To give the header added stiffness, one or both of the side walls 12 and 13 of the receptacle may extend between the header halves 20 and 21. In the illustrated example, the upper end of wall 12 extends upwardly beyond the upper edge of wall 13, and between the header halves. The portions of wall 12 which register with holes 31, drip chamber and tube portions 22 and 24, and chamber portions 27 are removed prior to assembly of the parts, so that the wall does not interfere with the operation of these parts. All the flat areas of each header half, i.e., those areas not extending out of the plane of the header half, are heat sealed to the upper portion of wall 12. In addition, the upper edge of wall 13 is heat sealed to the lower edge of the header half21 (see FIG. 3), as well as to the wall 12. Furthermore, the interiors of the header portions 23 and 26 are heat sealed to their respective receptacle walls 12 and 13.

It will be appreciated that the drainage bag of the present invention can readily be produced by vacuum forming, die cutting, and heat sealing operations, all of which can be carried out on a mass production basis. Furthermore, each bag constitutes a complete unitary drainage system, except for the drainage tubing, and since the drip chamber 22, 22 forms an integral part of the stiflheader, it cannot become disoriented.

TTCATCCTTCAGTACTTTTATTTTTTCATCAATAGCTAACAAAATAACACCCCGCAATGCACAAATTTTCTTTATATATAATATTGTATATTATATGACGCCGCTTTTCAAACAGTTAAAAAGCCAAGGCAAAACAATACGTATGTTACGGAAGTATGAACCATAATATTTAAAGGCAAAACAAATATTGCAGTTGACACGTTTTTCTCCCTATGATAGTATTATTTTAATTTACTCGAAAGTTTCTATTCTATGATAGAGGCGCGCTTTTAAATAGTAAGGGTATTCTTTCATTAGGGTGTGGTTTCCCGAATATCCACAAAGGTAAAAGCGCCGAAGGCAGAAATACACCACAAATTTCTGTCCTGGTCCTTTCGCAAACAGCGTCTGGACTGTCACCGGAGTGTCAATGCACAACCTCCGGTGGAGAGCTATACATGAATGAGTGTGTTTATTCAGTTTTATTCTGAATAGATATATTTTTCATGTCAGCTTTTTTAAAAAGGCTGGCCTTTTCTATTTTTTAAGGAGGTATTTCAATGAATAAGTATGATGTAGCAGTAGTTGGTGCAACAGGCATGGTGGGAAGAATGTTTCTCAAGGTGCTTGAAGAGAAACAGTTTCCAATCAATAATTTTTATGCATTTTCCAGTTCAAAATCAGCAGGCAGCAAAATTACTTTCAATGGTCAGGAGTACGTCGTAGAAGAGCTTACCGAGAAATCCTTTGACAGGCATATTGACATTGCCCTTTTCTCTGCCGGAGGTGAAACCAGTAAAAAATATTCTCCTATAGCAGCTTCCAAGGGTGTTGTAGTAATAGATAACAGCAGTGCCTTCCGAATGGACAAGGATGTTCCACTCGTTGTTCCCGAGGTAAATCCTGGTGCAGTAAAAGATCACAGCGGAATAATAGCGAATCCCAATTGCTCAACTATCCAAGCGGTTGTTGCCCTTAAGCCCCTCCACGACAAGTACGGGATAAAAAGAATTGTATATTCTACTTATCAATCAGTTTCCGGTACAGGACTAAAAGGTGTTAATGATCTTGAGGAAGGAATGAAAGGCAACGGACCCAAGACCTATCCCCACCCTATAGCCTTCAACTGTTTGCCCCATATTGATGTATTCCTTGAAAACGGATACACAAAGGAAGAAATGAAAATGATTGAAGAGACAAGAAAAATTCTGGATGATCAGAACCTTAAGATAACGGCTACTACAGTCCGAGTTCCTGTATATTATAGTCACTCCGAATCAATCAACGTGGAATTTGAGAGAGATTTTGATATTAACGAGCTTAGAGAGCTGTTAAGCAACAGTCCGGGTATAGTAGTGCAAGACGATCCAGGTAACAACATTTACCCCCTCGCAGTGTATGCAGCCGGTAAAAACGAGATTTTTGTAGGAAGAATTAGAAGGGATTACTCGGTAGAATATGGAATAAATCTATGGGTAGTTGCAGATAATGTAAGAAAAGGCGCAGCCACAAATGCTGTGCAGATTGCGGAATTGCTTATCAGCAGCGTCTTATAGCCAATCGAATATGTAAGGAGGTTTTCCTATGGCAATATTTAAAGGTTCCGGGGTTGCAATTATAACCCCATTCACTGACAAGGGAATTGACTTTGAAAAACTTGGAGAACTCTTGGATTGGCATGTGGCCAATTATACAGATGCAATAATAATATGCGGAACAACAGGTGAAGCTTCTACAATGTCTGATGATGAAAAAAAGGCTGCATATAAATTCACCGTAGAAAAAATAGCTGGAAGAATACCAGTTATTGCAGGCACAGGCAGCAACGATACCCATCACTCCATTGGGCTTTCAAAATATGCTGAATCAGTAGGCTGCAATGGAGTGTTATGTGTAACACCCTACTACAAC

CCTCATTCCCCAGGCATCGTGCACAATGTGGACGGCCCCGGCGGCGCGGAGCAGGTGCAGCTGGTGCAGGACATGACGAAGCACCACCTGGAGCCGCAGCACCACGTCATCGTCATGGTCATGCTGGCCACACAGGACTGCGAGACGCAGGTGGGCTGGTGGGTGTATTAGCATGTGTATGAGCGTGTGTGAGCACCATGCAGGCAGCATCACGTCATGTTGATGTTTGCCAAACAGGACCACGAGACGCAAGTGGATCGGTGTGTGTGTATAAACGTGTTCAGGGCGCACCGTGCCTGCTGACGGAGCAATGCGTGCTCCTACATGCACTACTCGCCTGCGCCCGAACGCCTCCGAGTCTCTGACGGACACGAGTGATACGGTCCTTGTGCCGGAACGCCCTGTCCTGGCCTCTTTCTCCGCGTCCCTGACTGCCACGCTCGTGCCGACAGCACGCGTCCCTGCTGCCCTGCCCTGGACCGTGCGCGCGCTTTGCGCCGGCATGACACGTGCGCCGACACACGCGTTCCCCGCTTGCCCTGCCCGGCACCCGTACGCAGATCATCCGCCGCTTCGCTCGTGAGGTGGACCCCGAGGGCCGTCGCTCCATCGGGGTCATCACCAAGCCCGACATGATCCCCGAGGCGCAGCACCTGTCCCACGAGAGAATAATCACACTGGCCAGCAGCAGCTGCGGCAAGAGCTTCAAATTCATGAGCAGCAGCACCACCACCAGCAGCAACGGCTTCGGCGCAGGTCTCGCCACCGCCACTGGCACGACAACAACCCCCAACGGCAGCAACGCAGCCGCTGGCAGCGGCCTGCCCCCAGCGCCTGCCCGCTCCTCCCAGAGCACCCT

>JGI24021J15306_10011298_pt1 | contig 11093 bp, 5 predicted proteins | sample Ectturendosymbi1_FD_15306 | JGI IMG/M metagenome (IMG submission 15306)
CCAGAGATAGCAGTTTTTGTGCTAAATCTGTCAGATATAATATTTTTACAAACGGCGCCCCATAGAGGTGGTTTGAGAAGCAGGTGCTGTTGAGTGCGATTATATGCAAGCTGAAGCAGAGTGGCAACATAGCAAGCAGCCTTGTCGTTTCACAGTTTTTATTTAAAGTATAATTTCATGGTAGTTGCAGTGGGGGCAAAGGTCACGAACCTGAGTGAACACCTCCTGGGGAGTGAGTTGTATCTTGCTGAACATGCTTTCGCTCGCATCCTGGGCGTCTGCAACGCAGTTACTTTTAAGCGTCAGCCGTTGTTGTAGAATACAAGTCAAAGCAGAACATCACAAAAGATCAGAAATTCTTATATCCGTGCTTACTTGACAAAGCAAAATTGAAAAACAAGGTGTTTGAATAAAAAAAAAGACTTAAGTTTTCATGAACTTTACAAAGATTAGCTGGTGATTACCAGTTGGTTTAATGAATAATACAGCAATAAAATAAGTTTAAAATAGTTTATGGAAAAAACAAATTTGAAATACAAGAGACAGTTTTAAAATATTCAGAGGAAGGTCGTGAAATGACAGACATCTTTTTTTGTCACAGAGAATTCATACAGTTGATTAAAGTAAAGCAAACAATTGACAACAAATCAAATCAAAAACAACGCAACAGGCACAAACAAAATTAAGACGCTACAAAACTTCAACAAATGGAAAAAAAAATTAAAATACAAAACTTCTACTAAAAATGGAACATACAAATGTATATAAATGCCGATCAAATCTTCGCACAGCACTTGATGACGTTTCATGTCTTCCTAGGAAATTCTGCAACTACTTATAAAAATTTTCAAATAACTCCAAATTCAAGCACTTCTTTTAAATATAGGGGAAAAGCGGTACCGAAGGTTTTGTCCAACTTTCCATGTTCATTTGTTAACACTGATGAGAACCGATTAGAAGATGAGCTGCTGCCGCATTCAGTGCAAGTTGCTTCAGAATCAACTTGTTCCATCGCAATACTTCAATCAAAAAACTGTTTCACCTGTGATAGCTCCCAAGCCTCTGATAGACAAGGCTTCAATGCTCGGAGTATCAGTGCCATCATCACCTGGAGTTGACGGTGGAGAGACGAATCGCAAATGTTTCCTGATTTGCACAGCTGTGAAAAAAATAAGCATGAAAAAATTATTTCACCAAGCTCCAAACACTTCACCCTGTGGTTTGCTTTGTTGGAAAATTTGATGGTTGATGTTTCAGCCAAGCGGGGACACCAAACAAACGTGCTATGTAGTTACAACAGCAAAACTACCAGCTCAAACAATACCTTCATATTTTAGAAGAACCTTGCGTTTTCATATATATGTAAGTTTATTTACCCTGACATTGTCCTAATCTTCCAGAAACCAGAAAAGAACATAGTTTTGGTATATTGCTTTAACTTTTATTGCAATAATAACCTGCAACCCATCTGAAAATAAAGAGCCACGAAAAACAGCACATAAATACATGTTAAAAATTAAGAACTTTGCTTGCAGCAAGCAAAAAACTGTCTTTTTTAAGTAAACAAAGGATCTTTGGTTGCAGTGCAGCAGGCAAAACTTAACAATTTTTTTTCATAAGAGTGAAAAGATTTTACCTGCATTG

Although it is preferred that the header be formed with all the features described above, since in that way the low manufacturing and assembly cost benefit of the invention is most pronounced as compared with conventional systems, under some circumstances it may be desirable to form only the drip chamber in the header, and provide the other features separately, or to 'form the drip chamber and certain of the features mentioned above in the header, and the remaining features separately.

The invention has been shown and described in preferred form only, and by way of example, and many variations may be made in the invention which will still be comprised within its spirit. It is understood, therefore, that the invention is not limited to any specific form or embodiment except insofar as such limitations are included in the appended claims.

What is claimed is: